federal budget includes Great Lakes funds
By Kenneth Patchen
The proposed $2.4 trillion federal budget contains $45
million to clean a few of the 31 polluted areas on the
Great Lakes -- including, possibly, Waukegan Harbor.
This proposed $35 million funding increase for the 2005
federal budget would be sufficient to clean up four to
six areas on the Great Lakes now polluted with PCBs, heavy
metals and polycyclic aromatic hydrocarbons, according
to a U.S. Environmental Protection Agency statement about
If Waukegan Harbor is selected to receive funds for its
hazardous cleanup, the positive impact on property values
is estimated to be about $53,000 per home in Waukegan
and $800 million total in Lake County, said U.S. Rep.
Mark S. Kirk, R-10th, of Highland Park, .
"That makes this project second only to O'Hare Airport
in ability to generate new Illinois jobs," said Kirk,
who supports efforts to restore the Great Lakes.
Kirk said a clean water harbor with recreation and redevelopment
value would increase the value of nearby property.
State Sen. Susan Garrett, D-29th, said it is important
to inform Washington legislative leaders about the continuing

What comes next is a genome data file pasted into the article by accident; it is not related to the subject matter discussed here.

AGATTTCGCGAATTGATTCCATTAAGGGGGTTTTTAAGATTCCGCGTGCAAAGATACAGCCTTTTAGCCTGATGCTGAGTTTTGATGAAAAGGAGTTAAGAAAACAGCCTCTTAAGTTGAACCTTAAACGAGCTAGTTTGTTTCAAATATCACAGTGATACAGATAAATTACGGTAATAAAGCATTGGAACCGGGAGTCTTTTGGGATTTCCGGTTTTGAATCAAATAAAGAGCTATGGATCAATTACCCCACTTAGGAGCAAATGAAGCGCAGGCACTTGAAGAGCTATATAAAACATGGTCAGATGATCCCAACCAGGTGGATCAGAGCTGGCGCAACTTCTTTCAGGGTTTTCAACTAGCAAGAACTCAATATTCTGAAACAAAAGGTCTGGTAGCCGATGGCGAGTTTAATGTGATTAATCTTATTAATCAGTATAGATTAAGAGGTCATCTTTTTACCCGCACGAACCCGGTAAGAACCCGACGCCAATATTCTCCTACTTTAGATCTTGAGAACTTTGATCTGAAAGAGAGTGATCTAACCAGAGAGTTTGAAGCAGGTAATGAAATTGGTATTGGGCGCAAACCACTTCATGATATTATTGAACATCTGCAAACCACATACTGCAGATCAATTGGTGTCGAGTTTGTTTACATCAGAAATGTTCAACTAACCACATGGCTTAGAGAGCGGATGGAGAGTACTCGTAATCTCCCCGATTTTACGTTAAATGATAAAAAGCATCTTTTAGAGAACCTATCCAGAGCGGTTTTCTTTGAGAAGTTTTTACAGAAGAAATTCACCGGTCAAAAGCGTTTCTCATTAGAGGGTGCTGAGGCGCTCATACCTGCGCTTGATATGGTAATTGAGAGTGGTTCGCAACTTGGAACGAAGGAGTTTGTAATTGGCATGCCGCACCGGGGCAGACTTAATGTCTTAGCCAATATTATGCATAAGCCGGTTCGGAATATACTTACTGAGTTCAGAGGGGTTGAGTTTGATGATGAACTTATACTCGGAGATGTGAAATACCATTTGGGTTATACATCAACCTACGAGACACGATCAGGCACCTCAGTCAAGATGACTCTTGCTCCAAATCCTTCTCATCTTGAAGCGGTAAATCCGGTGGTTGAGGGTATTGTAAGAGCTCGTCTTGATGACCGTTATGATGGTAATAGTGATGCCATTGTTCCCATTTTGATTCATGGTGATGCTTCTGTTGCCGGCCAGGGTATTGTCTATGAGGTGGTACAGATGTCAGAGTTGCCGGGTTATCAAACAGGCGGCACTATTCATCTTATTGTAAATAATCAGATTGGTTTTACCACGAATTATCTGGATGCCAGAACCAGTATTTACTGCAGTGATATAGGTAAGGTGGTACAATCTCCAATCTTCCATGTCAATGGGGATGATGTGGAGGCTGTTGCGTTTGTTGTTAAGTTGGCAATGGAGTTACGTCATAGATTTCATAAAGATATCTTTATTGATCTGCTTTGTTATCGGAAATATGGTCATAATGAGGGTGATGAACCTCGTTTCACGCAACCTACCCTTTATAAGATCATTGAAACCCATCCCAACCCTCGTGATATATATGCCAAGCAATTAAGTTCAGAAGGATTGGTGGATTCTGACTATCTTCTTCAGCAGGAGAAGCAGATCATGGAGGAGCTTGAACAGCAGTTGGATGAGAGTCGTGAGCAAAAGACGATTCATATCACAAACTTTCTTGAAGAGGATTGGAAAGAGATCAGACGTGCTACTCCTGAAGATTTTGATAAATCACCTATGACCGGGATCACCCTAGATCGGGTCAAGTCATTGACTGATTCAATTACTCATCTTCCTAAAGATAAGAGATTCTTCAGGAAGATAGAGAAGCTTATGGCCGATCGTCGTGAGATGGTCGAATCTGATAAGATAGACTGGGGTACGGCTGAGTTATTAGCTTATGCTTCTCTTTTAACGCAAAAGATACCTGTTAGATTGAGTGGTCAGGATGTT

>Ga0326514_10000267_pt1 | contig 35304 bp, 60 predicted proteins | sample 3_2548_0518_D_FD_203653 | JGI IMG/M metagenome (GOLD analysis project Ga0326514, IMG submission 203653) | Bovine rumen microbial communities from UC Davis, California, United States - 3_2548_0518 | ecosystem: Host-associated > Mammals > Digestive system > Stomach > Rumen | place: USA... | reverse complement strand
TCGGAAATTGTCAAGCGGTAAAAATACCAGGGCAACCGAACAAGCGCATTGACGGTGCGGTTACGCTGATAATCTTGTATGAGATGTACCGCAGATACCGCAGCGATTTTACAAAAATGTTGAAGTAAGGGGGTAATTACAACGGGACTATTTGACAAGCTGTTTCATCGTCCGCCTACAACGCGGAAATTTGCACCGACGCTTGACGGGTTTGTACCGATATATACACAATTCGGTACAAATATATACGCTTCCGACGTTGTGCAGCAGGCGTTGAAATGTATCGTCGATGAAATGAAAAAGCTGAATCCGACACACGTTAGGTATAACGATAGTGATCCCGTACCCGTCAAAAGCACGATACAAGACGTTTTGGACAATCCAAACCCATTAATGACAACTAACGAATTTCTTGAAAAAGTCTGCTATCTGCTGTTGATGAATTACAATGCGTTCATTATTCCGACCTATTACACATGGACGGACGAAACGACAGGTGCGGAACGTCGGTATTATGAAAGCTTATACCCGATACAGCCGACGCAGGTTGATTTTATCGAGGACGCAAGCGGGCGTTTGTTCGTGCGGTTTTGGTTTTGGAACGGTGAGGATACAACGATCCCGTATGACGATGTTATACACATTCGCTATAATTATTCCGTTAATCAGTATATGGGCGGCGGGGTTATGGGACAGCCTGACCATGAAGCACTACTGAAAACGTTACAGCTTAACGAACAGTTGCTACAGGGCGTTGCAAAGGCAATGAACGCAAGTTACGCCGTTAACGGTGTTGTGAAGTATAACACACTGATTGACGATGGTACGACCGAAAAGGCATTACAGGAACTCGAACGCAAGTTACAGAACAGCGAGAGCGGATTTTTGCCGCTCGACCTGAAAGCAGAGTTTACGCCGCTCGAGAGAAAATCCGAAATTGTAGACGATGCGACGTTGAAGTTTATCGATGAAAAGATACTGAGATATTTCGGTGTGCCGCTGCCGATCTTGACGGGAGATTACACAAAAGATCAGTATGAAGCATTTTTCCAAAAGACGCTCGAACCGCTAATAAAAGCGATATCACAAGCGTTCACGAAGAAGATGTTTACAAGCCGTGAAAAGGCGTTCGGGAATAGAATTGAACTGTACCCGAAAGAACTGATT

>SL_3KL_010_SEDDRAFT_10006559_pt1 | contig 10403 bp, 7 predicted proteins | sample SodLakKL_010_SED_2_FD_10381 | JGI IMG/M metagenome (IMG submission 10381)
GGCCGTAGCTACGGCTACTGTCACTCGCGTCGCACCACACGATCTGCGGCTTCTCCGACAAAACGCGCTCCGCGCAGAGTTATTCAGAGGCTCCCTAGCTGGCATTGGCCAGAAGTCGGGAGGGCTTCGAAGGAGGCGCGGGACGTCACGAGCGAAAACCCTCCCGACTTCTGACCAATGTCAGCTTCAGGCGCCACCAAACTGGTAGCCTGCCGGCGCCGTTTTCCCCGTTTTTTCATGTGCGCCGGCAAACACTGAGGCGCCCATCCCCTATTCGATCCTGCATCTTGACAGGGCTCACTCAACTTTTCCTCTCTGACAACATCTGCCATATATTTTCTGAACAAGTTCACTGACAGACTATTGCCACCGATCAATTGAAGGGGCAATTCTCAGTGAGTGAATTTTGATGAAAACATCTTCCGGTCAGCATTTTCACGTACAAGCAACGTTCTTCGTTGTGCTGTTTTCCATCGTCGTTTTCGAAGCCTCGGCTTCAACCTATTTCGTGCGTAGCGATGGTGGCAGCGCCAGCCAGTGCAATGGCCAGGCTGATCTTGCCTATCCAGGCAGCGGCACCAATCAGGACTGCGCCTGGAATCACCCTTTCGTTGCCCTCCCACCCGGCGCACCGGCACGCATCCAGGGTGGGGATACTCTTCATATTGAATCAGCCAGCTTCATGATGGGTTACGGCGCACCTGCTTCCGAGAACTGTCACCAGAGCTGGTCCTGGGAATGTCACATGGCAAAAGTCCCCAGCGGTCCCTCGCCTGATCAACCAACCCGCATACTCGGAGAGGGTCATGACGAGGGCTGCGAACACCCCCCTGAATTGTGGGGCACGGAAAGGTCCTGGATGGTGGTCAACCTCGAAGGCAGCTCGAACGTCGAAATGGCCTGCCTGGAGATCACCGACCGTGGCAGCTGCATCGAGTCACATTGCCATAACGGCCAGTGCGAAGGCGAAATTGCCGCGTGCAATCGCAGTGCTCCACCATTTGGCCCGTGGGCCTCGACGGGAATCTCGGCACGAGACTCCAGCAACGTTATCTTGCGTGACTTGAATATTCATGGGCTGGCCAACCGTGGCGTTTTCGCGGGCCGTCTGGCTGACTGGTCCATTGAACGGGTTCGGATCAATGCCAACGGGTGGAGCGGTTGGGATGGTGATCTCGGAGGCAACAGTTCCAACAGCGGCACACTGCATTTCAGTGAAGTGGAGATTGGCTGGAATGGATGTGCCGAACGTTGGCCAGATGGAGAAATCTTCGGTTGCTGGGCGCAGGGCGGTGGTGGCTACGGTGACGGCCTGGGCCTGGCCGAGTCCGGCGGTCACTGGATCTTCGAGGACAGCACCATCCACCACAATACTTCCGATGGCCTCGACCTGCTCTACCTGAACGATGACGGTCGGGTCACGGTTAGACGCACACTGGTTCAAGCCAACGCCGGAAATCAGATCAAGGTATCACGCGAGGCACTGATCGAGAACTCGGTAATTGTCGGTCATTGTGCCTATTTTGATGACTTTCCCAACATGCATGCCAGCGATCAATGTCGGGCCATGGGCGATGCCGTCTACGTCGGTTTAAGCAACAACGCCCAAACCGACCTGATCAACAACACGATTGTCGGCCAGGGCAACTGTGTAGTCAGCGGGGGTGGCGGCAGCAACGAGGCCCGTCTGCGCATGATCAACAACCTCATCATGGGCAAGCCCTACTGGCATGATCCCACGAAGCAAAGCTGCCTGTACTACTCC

need to support many restoration efforts on the lakes
related to beaches, bluffs, pollution and the water itself.
Kirk will sponsor hearings in May or June for increased
funding for block grants to states through the Great Lakes
Restoration Fund to focus more than $500 billion over
five years on problems in the Great Lakes ecosystem. The
lakes are the world's largest freshwater system but suffered
from more than 897 beach closing in 2002 and more than
1,500 advisories about eating fish caught in the lakes.
About 20 percent of the shoreline on all the Great Lakes
has polluted sediment. The lakes provide drinking water
for 28 million people.
Kirk has high expectations for the impact of funding
of a Waukegan Harbor cleanup.
"We can't make new lakefront harbors," he said.
On example of the economic impact of a clean harbor is
in Kenosha, Wis., he said. The city bought 70 waterfront
acres and precipitated a revitalization impact on the
harbor area. If Waukegan Harbor were to be decontaminated,
he said, the economic impact would exceed what occurred
at the north end of Fort Sheridan where rehabbed historic
homes have attracted high prices.
Since his first day in office, Kirk said, he has been
working for more funding for the Great Lakes Legacy Act.
Last year, on a flight with President George W. Bush on
Air Force One, he had an opportunity to discuss problems
in the Great Lakes and thinks that helped secure this
higher level of funding.
The proposed $45 million budget allocation is the result
of a bipartisan effort to address problems in the Great
Lakes region led by Kirk and 16 co-sponsors from Great